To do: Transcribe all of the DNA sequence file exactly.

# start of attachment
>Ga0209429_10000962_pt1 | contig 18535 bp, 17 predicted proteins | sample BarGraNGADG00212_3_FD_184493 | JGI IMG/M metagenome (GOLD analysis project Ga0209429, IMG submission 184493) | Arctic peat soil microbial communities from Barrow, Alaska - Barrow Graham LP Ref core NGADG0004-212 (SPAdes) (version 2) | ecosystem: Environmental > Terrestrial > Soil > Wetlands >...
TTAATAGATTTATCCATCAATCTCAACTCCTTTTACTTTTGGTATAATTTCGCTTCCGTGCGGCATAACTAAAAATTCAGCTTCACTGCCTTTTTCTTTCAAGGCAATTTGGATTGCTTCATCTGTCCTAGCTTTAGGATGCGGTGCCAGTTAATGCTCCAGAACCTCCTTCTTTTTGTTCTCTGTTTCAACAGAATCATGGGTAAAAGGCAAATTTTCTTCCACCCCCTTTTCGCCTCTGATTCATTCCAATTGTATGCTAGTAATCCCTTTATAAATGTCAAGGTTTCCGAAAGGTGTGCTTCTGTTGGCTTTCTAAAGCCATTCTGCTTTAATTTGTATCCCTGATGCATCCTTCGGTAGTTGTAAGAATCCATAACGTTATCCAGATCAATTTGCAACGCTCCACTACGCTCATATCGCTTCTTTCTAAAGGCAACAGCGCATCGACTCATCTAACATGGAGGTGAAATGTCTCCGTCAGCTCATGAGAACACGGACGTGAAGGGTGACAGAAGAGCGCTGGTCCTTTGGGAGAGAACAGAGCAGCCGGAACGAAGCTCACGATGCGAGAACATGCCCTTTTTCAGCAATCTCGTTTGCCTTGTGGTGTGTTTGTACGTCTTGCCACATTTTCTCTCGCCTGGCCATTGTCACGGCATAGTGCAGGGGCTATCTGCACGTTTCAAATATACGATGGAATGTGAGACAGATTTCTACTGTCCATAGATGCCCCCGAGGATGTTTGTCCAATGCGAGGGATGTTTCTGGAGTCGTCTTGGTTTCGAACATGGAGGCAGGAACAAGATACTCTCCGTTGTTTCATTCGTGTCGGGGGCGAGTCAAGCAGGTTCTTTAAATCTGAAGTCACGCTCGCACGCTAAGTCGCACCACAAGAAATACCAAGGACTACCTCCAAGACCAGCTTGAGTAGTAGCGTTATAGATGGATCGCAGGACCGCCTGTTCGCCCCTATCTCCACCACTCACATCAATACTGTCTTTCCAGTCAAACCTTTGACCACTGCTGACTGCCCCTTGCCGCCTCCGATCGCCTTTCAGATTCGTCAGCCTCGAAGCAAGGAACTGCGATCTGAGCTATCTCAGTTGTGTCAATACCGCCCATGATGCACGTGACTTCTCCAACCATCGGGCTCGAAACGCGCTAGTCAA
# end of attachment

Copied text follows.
>Ga0209429_10000962_pt1 | contig 18535 bp, 17 predicted proteins | sample BarGraNGADG00212_3_FD_184493 | JGI IMG/M metagenome (GOLD analysis project Ga0209429, IMG submission 184493) | Arctic peat soil microbial communities from Barrow, Alaska - Barrow Graham LP Ref core NGADG0004-212 (SPAdes) (version 2) | ecosystem: Environmental > Terrestrial > Soil > Wetlands >...
TTAATAGATTTATCCATCAATCTCAACTCCTTTTACTTTTGGTATAATTTCGCTTCCGTGCGGCATAACTAAAAATTCAGCTTCACTGCCTTTTTCTTTCAAGGCAATTTGGATTGCTTCATCTGTCCTAGCTTTAGGATGCGGTGCCAGTTAATGCTCCAGAACCTCCTTCTTTTTGTTCTCTGTTTCAACAGAATCATGGGTAAAAGGCAAATTTTCTTCCACCCCCTTTTCGCCTCTGATTCATTCCAATTGTATGCTAGTAATCCCTTTATAAATGTCAAGGTTTCCGAAAGGTGTGCTTCTGTTGGCTTTCTAAAGCCATTCTGCTTTAATTTGTATCCCTGATGCATCCTTCGGTAGTTGTAAGAATCCATAACGTTATCCAGATCAATTTGCAACGCTCCACTACGCTCATATCGCTTCTTTCTAAAGGCAACAGCGCATCGACTCATCTAACATGGAGGTGAAATGTCTCCGTCAGCTCATGAGAACACGGACGTGAAGGGTGACAGAAGAGCGCTGGTCCTTTGGGAGAGAACAGAGCAGCCGGAACGAAGCTCACGATGCGAGAACATGCCCTTTTTCAGCAATCTCGTTTGCCTTGTGGTGTGTTTGTACGTCTTGCCACATTTTCTCTCGCCTGGCCATTGTCACGGCATAGTGCAGGGGCTATCTGCACGTTTCAAATATACGATGGAATGTGAGACAGATTTCTACTGTCCATAGATGCCCCCGAGGATGTTTGTCCAATGCGAGGGATGTTTCTGGAGTCGTCTTGGTTTCGAACATGGAGGCAGGAACAAGATACTCTCCGTTGTTTCATTCGTGTCGGGGGCGAGTCAAGCAGGTTCTTTAAATCTGAAGTCACGCTCGCACGCTAAGTCGCACCACAAGAAATACCAAGGACTACCTCCAAGACCAGCTTGAGTAGTAGCGTTATAGATGGATCGCAGGACCGCCTGTTCGCCCCTATCTCCACCACTCACATCAATACTGTCTTTCCAGTCAAACCTTTGACCACTGCTGACTGCCCCTTGCCGCCTCCGATCGCCTTTCAGATTCGTCAGCCTCGAAGCAAGGAACTGCGATCTGAGCTATCTCAGTTGTGTCAATACCGCCCATGATGCACGTGACTTCTCCAACCATCGGGCTCGAAACGCGCTAGTCAA